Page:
All Saint's Church at Hinton Ampner.
Though Hinton Ampner has always been a hamlet it also qualifies as a village due to it having a parish church. This charming little place can be found on the Winchester to Petersfield road and it is part of the Civil parish of Bramdean and it is even larger than Bramdean! But what draws the tourists to Hinton Ampner is not ghosts but the gardens of Hinton Ampner House, which is also the home of the church of All Saints.
The church, which dates from Saxon times still retains some pre-conquest works, an internal doorway leading to the vestry, two pilaster strips on the north and south outer walls of the nave near the east end, and some long and short stonework in the north east quoin of the nave.
In the 13th century the church seems to have been rebuilt, preserving the shape and dimensions of the earlier saxon building.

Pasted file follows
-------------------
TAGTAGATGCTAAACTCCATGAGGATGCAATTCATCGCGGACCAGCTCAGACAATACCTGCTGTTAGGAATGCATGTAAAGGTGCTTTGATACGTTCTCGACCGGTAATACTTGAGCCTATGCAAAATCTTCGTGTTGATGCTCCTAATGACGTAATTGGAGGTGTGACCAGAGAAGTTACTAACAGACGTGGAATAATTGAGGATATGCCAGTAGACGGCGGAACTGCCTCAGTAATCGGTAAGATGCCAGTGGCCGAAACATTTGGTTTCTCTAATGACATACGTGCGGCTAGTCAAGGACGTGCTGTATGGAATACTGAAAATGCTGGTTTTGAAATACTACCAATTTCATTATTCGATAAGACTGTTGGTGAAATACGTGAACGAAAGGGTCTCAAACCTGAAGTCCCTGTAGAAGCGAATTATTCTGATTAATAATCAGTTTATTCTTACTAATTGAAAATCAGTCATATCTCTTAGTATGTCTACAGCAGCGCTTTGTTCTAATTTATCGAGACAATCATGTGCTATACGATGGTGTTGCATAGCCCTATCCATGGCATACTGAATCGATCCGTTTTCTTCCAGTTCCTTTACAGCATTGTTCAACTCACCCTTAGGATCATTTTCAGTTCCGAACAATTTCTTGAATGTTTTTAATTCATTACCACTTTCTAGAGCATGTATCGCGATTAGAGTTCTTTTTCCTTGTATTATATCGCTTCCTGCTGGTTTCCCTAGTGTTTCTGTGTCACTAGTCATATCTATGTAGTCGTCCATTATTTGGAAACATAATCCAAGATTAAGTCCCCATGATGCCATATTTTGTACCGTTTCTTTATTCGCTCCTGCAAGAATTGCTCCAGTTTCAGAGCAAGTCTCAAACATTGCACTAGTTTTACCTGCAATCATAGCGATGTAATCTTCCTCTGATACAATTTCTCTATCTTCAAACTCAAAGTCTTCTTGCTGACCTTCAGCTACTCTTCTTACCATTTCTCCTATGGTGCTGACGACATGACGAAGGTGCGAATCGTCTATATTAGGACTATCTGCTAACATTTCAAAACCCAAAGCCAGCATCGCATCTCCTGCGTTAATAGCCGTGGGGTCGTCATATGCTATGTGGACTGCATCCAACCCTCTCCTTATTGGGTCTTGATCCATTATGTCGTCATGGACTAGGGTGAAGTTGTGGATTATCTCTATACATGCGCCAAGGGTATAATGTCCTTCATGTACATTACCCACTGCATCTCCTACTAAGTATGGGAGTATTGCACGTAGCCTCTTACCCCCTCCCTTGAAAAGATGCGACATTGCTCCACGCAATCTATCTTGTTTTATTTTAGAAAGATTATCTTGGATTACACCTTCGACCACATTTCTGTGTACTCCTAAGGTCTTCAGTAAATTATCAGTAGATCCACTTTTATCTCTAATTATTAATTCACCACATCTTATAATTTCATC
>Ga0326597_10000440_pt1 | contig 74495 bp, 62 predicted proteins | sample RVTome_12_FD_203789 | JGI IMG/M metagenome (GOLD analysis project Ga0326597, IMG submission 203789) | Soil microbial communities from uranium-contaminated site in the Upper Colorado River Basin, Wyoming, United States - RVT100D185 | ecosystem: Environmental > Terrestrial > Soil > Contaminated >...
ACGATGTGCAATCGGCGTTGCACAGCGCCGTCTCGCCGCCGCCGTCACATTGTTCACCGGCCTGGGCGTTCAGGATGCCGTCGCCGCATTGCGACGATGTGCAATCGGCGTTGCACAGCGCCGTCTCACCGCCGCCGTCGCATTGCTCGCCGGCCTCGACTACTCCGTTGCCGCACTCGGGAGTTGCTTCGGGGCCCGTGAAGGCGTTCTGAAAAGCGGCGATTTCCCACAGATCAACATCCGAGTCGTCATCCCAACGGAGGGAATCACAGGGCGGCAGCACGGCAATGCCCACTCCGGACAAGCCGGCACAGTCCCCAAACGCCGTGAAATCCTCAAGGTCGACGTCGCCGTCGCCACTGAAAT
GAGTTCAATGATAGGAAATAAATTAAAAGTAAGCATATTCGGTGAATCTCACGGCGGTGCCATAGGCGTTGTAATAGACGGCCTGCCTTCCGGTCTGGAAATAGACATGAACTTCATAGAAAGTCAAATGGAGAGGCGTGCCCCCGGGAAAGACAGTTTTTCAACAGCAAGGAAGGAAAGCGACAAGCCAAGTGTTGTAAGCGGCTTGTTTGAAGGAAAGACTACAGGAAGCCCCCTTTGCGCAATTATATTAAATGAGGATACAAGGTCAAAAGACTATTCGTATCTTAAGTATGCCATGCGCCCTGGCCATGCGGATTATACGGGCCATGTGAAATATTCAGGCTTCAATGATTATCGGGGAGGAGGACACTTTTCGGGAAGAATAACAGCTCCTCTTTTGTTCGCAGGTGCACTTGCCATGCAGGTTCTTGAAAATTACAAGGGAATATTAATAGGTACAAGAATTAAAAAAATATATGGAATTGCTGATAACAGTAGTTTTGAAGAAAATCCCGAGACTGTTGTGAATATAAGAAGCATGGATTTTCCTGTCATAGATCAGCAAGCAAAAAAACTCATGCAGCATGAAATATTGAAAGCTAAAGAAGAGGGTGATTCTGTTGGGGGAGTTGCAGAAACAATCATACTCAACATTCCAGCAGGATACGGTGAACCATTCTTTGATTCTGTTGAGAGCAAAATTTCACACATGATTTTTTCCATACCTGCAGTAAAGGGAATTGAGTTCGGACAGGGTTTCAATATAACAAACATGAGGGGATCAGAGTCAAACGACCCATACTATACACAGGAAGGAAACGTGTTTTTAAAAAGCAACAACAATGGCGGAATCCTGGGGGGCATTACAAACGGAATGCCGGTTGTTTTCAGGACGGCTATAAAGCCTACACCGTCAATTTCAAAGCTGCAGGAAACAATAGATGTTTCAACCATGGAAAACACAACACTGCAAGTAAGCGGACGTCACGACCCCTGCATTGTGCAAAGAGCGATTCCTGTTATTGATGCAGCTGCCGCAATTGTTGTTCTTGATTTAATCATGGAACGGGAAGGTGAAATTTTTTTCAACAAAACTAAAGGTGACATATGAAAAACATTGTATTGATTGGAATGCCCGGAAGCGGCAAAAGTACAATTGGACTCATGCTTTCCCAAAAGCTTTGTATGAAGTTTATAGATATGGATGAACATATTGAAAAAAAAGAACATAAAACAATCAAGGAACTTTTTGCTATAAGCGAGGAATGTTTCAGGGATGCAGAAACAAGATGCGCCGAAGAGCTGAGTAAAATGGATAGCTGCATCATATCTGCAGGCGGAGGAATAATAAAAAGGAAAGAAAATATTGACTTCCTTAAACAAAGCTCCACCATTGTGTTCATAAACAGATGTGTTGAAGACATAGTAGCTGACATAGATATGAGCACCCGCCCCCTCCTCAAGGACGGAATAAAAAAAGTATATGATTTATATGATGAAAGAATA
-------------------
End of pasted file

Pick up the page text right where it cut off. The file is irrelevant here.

The Timber bell turret, typical of small churches in this part of England, carries three bells. Two of them date from 1603 and are inscribed "Serv God" and "Fere God" with the founders initials J.W. standing for John Wallis of the Salisbury foundry. The tenor bell is dated 1619 inscribed "My hope is in God" with some letters reversed and inverted. It is credited to John Higden an itinerant and one time foreman of the Reading foundry, and may well have been a mediaeval bell recast on the site.
The church has sustained many alterations over the centuries. Lord Sherbome in his book "A Hampshire Manor" said that as sad as the loss of the original nave is the loss of the monuments.